One thing you'll notice pretty quickly at the Reno County Courthouse is all the exit signs. They're everywhere. It's not hard to leave the courthouse and law enforcement complex in Hutchinson, which also means it's not hard to get in.
Reno County Commissioners met with an architect and security consultant on Tuesday to talk over security concerns. Sheriff Randy Henderson asked the architect to make a presentation because two of three commissioners and the county administrator are relatively new to their positions.
Security is now at the forefront of several people's minds after a local attorney brought a fake grenade into the building last month. Sam Kepfield used the grenade as a prop during closing arguments of a trial two weeks ago. The incident showed that multiple entrances and no permanent metal detectors make it easy to bring banned items or weapons inside the building.
"You don't know if you're better off by telling the public this or if we're just giving people ideas," says Henderson. "You know? They don't have security there, so that's an easy target."
Henderson has been concerned over courthouse security for several years, but he also realizes there is no easy solution. He has metal detectors, but not enough to cover all entrances. Even if he had enough metal detectors, he'd have to add personnel to man them.
Henderson says deputies regularly walk the building to make sure all is safe, but a five-story courthouse with courtrooms on three floors is difficult to patrol.
Dan Rowe of Treanor Architects has consulted over possible solutions at the courthouse and county jail for several years. The main courthouse was built in 1930, while the connecting law enforcement center was completed in 1971. The layout of the buildings, which were built in an era where security wasn't an overriding architectural issue, creates numerous challenges.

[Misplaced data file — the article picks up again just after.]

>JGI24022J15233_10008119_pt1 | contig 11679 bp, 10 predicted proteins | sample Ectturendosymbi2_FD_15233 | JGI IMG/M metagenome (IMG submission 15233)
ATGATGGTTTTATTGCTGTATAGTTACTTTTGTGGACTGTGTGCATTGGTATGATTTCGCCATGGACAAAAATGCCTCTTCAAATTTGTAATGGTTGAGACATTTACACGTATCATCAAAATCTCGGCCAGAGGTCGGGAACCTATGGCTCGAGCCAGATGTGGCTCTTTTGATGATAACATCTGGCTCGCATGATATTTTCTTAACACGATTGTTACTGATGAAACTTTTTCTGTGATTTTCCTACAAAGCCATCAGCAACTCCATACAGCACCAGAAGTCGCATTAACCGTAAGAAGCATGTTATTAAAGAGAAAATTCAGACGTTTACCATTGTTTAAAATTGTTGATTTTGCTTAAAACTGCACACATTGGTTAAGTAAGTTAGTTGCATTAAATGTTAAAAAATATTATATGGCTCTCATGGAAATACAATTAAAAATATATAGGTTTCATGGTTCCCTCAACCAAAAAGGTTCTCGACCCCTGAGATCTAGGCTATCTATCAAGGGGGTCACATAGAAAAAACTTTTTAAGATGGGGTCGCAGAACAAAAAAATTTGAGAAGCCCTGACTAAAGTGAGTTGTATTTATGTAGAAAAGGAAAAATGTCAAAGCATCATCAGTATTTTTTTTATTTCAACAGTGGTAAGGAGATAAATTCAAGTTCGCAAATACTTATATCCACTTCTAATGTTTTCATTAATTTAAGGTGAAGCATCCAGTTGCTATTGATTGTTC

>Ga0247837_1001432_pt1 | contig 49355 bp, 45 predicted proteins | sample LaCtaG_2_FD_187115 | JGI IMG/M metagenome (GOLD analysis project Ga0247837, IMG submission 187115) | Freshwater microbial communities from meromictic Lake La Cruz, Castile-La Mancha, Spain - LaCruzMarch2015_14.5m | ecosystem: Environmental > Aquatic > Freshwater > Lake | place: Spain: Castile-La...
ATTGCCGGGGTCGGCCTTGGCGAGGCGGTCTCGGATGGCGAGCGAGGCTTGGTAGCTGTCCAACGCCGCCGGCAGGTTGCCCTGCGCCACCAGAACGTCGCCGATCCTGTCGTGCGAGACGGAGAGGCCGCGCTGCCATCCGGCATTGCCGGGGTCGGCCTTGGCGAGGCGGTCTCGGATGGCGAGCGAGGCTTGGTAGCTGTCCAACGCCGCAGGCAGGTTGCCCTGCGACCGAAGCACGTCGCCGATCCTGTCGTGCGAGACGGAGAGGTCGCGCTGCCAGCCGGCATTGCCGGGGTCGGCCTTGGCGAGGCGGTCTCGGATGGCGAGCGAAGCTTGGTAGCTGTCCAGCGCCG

The courthouse also provides no way of separating jail inmates from the public when deputies walk them to courtrooms for hearings or trials.
Rowe doesn't shy away when asked if there are aspects of the courthouse that are "dangerous."
"I think that this building has those dangers to a degree that it does deserve some addressing," says Rowe. "The timing, the cost, and everything has to be considered in order to get it addressed."
The list of concerns for commissioners to consider is long and not easy to fix. Commissioner Frances Garcia points to cost as the biggest obstacle. A permanent solution to the number of entrances would likely require remodeling the courthouse.
"It's not a matter we're going to drop the ball on," says Garcia. "I'm sure there will be more discussions. It would be wonderful, but the cost right now is prohibitive."
Henderson says there is a misconception that the courthouse hasn't had any incidents that courthouse security could have prevented. Henderson says over the years suspects have twice tried to enter the building with explosives, and an attorney had a knife held to her by a client.